I'm not a follower of world politics keeping a close look at leadership changes in various countries. But I've observed so many changes of leadership in many countries. Leaders come and go, voluntarily or by force, accompanied by many traumatic experience. But life goes on, often much better. It's where the current leadership refuses to go that untold problems and unhappiness arise.
Malaysia is one country where the leadership often overstays its welcome. The first Prime Minister Tunku Abdul Rahman, had to be removed after the occurrence of the 13th May incident in 1967. Tun Razak who took over, was greatly loved by all but succumbed to ill-health as did his successor, Tun Hussein Onn. Tun Mahathir served the longest i.e. for 22 years as PM and though he was well respected as an effective, forward-looking and a no-nonsense leader, staying too long in office breeds charges of despotism and even megalomania. But he negated all by relinquishing the post unexpectedly and voluntarily, to allow a younger man to take over.
In just a few years we realised that popularity alone cannot make a good an effective Prime Minister and Datuk Seri (now Tun)Abdullah Badawai was replaced. Datuk Seri Najib, the son of our greatly-loved Tun Razak took over …and he made Malaysia what she is today. Far better or greater than it was before or worse off, it's up to ones judgement.. He was considered to be the most appropriate man to take over when Tun Abdullah stepped down. But now he has become a most controversial PM and many demanded his resignation. But it doesn't happen. Why?
The obvious answer is that there is no outstanding and readily acceptable leader to take over, beside the fear of a leadership change. Unlike the changes made before, this time around there is no heir-apparent who can be anointed quickly and without any fear of an outright rejection by the people . Every possible nominee to take over as head of the ruling party in power (i.e. UMN0-Barisan) and becomes the PM, has a stigma or a shortcoming of some sort, made obvious by the refusal of the current leader to step down. He expects total loyalty from his Ministers and supporters, even if they lack intelligence. Those who disagree with policy stands and decisions are quickly shown the door.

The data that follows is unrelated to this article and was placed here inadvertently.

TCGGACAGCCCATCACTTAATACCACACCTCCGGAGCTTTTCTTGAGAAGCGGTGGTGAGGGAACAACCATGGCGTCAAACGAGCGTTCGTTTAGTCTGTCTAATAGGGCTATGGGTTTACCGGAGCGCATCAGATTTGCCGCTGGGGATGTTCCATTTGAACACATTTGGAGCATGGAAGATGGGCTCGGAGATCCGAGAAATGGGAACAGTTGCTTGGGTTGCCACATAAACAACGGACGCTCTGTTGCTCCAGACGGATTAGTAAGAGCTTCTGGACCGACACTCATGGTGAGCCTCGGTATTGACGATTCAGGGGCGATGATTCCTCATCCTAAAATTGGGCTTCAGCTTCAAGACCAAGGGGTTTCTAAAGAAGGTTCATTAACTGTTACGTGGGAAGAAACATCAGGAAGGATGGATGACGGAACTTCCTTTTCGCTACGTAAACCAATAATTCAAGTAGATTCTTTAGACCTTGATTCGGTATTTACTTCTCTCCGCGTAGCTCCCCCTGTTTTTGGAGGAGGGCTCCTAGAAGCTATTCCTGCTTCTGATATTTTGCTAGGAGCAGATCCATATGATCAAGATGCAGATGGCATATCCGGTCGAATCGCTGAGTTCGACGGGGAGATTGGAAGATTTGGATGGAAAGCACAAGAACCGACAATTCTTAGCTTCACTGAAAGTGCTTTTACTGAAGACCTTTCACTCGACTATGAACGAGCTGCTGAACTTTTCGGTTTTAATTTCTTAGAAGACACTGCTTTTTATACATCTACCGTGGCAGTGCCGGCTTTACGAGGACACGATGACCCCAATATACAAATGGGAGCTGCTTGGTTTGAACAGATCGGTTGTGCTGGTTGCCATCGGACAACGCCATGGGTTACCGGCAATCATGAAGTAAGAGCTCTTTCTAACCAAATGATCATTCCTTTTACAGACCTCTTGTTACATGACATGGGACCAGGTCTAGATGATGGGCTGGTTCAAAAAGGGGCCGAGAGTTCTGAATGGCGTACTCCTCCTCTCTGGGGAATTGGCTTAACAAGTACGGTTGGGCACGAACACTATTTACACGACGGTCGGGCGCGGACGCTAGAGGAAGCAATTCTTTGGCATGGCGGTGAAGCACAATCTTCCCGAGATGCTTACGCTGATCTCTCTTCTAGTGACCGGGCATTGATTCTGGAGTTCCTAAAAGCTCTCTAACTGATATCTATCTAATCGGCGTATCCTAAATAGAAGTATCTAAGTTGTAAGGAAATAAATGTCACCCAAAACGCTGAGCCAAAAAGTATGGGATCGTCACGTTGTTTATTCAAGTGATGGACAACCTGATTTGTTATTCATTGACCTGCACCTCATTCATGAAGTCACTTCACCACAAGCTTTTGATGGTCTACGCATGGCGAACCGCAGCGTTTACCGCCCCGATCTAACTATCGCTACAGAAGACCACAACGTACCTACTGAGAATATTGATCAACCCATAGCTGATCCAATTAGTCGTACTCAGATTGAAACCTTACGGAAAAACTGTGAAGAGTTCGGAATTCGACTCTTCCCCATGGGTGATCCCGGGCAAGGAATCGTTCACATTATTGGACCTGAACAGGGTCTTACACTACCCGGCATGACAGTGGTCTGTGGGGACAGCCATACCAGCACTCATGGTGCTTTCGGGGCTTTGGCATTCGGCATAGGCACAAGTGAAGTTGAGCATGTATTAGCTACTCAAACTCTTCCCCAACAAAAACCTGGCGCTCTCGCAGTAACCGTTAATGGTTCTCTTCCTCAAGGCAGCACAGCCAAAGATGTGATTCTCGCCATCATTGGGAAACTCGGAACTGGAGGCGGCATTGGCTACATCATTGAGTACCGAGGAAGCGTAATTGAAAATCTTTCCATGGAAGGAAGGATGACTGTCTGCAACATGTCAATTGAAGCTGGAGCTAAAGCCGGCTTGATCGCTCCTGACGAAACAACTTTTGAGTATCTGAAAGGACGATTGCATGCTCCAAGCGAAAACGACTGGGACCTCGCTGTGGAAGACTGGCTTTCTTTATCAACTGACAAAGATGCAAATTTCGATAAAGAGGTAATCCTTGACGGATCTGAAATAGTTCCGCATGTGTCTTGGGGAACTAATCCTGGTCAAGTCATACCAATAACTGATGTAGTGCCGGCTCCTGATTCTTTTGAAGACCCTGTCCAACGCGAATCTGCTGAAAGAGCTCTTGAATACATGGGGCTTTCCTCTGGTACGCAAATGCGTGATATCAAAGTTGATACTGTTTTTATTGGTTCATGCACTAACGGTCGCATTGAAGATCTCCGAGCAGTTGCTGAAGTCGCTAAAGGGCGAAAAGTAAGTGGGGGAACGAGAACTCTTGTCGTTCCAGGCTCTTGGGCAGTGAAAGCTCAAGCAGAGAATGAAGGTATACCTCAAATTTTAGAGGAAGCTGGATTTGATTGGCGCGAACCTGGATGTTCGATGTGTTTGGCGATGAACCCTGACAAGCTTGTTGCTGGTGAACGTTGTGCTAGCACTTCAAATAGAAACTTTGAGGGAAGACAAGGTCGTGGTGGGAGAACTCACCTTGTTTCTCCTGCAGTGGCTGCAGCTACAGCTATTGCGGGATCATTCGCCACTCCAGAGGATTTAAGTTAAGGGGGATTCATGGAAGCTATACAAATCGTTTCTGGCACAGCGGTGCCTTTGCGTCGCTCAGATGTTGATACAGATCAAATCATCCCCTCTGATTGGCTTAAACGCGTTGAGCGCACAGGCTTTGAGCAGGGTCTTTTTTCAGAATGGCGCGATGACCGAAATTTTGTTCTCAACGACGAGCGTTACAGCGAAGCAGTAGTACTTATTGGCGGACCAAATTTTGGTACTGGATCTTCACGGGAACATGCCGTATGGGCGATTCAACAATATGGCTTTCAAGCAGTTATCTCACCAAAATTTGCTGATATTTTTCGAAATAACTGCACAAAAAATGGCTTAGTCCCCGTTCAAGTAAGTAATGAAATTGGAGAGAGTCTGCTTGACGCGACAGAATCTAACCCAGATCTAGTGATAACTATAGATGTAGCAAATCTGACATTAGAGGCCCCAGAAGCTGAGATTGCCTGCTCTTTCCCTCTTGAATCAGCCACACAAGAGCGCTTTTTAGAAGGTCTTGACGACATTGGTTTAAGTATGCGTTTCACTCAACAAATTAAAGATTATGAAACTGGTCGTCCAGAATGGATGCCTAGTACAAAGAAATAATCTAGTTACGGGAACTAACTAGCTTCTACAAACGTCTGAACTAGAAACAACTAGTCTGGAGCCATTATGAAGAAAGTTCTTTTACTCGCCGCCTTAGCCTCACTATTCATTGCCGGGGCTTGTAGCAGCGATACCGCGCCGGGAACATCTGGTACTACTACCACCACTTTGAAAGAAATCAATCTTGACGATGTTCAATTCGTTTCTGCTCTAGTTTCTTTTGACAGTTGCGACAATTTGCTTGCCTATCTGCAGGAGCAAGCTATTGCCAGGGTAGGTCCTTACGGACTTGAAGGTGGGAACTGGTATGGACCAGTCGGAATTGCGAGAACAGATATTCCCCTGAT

He now has all the handles of power in his grip, the power to select whoever he likes to hold important public offices, and he has all the money to buy the allegiance of the rakyat needing government's aid to survive. So, the opposition party leaders and his arc enemies can do whatever they like, say whatever they want. It won't hurt him. If it does, the source can be quickly removed in ways within the legal framework of his administration. Can he be removed through the next General Election. Well, the election machinery is under his control and if the ruling party looses there can be chaos and the an emergency rule can be proclaimed with the military taking over under the control of a caretaker government, the current government.
What then can Malaysians do to break away from this bind? They must face the choice: continue with the present scenario or accept a change of leadership without any fear of the consequence. Change the leadership first then shoulder whatever responsibilities involved to face the problems that arise. The fear of a change itself is the greatest fear for us to step in a new direction. The Trump Administration as ushered in by the Americans can be taken as an example. Otherwise, just be happy with what you have. Staging a move against the elected government will be inviting the havoc that many countries such as Syria is undergoing.